Cultural barriers shouldn’t cause negotiations to stall out.
Karen was assigned to a team that had to negotiate a sizable deal with a Japanese company. As a young associate, she was eager to help her firm, achieve their objectives, and hopefully sustain a lasting relationship with an international partner.
She had done her preparation and then some. Karen knew the ins and outs of this company, knew the decision makers, had a good grasp of what the Japanese were trying to achieve, and how the two parties could come together on a mutually beneficial agreement.
When the Japanese arrived, Karen was feeling confident and ready to negotiate. Pleasantries were exchanged, and one of the important members of the Japanese team handed Karen his business card.
She glanced at it briefly, acknowledging the exchange, then slid it into her pocket as she’d done hundreds of times before. People were always giving Karen their business cards. She had a pile of them on a neglected end table in her apartment. She expected this card to join them there once she got home.
Karen had made a fatal mistake.
In Japanese culture, the way you accept a person’s business card is a very different ritual. You receive it with both hands and hold it in front of you. You read it. You look at the person and acknowledge that they have given it to you. Then you put it down on the conference table in front of you.
If you don’t follow this protocol, the Japanese consider it an insult. In all of her in-depth preparation, Karen had neglected to research cultural customs, and it was threatening to derail their negotiations before the parties had even sat down.
What can you do to avoid Karen’s snafu and keep cultural differences from stalling your negotiations?
Do Your Research.
There’s a ton of great work on this topic, especially in an increasingly globalized economy. Whichever society you are working with, there are certain touch points that you’ll want to keep in mind. This video from the Harvard Business Review is a good example of an easily digestible summary of how to approach deals with certain cultures.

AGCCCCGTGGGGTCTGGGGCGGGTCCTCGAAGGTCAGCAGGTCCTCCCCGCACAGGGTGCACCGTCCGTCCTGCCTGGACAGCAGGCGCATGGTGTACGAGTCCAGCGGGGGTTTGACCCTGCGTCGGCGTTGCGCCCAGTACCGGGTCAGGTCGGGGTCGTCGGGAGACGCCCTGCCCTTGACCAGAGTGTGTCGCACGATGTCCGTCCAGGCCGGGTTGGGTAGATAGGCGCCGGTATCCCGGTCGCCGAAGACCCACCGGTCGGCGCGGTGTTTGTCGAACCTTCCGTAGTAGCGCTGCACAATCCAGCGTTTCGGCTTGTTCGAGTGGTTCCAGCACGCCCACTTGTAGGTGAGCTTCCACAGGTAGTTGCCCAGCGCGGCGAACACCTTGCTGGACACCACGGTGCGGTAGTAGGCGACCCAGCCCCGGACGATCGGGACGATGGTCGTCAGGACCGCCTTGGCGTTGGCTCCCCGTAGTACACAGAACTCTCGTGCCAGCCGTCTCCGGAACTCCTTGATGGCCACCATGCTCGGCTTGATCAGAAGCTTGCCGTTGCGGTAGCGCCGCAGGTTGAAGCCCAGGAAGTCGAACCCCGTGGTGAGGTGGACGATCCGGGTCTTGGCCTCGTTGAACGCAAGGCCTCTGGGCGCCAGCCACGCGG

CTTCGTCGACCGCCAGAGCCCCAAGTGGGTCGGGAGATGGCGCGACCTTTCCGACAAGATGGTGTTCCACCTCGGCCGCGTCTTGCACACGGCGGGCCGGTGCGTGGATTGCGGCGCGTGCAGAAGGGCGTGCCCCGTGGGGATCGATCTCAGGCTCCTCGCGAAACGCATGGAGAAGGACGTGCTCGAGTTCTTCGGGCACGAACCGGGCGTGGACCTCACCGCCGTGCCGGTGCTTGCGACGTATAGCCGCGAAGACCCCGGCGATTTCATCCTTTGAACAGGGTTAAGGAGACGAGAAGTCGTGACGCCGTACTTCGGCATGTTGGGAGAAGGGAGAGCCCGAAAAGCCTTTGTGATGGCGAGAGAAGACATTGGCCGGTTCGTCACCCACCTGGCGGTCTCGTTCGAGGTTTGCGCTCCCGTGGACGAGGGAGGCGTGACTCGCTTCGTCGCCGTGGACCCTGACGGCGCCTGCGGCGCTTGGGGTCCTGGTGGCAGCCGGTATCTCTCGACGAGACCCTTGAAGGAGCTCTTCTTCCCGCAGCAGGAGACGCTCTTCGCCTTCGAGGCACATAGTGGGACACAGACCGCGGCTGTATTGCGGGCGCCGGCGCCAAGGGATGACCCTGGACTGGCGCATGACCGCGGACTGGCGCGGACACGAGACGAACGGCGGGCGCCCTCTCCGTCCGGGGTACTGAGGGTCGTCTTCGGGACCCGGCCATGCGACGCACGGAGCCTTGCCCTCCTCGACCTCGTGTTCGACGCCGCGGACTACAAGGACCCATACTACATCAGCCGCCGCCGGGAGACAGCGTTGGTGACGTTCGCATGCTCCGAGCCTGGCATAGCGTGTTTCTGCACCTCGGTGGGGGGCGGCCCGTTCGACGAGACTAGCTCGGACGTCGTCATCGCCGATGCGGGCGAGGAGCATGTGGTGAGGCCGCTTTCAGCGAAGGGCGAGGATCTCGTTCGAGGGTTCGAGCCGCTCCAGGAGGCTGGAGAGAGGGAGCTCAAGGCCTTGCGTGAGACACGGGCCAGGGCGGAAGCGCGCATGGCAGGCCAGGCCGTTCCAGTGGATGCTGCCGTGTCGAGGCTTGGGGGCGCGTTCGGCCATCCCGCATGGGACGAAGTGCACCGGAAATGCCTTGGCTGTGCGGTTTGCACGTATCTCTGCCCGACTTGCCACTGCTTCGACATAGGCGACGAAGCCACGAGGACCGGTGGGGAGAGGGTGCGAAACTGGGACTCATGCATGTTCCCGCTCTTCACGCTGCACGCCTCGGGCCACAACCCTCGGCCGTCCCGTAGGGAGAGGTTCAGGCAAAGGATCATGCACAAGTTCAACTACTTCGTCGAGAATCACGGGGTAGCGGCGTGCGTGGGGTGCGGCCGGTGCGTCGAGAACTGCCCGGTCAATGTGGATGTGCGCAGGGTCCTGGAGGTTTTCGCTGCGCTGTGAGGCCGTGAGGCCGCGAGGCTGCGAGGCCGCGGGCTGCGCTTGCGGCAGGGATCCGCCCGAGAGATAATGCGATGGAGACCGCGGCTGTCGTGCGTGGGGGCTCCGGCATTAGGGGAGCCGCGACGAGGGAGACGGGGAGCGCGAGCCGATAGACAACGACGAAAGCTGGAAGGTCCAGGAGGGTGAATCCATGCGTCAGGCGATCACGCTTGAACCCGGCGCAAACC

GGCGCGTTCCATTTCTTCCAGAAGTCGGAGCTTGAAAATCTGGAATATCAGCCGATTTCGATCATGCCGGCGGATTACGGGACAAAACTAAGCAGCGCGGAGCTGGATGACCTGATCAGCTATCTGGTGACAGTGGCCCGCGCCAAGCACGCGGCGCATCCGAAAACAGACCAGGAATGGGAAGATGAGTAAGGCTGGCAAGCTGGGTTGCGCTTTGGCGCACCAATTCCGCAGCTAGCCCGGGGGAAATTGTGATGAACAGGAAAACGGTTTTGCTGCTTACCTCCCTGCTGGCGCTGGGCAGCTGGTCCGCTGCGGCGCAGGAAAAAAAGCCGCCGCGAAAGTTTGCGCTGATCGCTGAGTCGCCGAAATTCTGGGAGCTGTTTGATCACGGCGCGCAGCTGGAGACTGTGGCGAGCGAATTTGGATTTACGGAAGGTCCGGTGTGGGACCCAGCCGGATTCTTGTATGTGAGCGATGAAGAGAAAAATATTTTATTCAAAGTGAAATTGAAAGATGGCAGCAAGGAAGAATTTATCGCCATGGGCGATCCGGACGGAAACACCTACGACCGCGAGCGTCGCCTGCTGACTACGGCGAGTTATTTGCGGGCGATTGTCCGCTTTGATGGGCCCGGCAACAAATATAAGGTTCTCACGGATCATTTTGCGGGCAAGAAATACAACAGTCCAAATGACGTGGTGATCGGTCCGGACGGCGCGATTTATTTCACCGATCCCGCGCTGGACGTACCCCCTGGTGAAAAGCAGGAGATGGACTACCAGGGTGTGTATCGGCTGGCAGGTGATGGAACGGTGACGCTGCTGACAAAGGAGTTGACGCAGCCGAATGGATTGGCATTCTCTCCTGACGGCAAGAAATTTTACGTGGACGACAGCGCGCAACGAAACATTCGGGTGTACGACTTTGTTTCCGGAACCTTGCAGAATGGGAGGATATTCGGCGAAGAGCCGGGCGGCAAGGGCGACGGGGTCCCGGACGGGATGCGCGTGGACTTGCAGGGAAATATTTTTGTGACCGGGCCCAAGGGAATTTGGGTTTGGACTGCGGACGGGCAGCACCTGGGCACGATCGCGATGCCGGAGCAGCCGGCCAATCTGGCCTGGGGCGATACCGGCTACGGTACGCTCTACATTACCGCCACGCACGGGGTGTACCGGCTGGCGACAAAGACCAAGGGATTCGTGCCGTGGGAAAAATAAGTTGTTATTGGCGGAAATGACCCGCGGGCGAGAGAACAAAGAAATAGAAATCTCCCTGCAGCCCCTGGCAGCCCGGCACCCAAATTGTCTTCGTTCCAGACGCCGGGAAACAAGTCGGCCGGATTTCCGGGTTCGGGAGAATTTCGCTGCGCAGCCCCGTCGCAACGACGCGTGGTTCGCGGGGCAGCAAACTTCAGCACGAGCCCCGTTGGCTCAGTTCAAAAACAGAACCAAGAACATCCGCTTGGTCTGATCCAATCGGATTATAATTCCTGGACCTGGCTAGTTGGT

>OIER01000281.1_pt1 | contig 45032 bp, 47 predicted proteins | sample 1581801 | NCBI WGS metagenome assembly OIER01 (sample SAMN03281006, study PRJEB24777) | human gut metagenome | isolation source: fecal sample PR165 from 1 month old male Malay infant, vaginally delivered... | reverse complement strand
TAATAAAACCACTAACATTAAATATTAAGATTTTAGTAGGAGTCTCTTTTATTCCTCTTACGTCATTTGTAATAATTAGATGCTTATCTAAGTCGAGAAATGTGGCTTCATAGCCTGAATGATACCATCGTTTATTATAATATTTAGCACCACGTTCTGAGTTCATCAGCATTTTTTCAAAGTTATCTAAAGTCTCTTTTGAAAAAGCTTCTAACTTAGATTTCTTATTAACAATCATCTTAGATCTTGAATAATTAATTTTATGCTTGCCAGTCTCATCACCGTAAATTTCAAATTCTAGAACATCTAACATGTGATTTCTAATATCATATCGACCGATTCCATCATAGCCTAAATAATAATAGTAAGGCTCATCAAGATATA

Hold the Right Context.
For the most part, your context entering these negotiations should be one that seeks understanding. While there are certain cultures that will have a lot of overlap with yours, many others will have significant departures and it’s in the interest of both parties to approach the first meeting with a context of building a relationship rather than hammering out a deal.
Focus on Body Language and Tonality.
This is especially key if there is a language barrier of any kind. When significant cultural differences are in play, words aren’t always the most reliable form of communication. Certain words can imply different meanings depending upon the culture, which can result in crossed wires and botched negotiations. Body language and tone are harder to misinterpret. Fidgeting is a human response with no cultural origin. A stern or anxious tone is identifiable in any language, and it means the same thing in Japan as it would in America.
Be Patient and Open.
Negotiating across cultures can be a real challenge, and if your approach is to make the most expedient deal possible, you’re going to get frustrated. It’s important to avoid jumping to conclusions. I discuss in my book that something like the use of the quivering quill—a manipulative tactic in American negotiating—could be a cultural norm for someone else. In that case, you need to remain connected to your CDE—Clarity, Detachment, and Equilibrium—and not get triggered just because your counterpart is acting naturally. Be patient and remain open to the possibility that the behaviors that are tripping you up aren’t manipulative, just a cultural difference that can be overcome through understanding.
Have an Authentic Conversation About Differences.
If you seem to be hitting wall after wall, drop all pretext and sit down with the other side’s decision maker for an authentic conversation about the differences that are stalling talks. It might be tough at first, but these conversations can be rewarding and help get your deal back on track. I’ve laid out the ideal approach to these kinds of conversations in a previous blog, “Negotiating Our Differences.” Instead of letting these differences inflame frustrations and harm future relationships, an authentic conversation about your differences invites understanding and strengthens this relationship for future deals.
A high cultural IQ is critical for authentic negotiating success. Ignoring culture and forcing your own tactics is an inauthentic approach guaranteed to fail. There’s no easy way to reach understanding, but the authentic negotiator doesn’t let cultural differences threaten their objectives. Instead, they seek cultural information and understanding that can help them achieve those objectives. It’s a lot of external prep and inner-work, but I can tell you it pays off. How close are you to being an authentic negotiator? Take my quiz.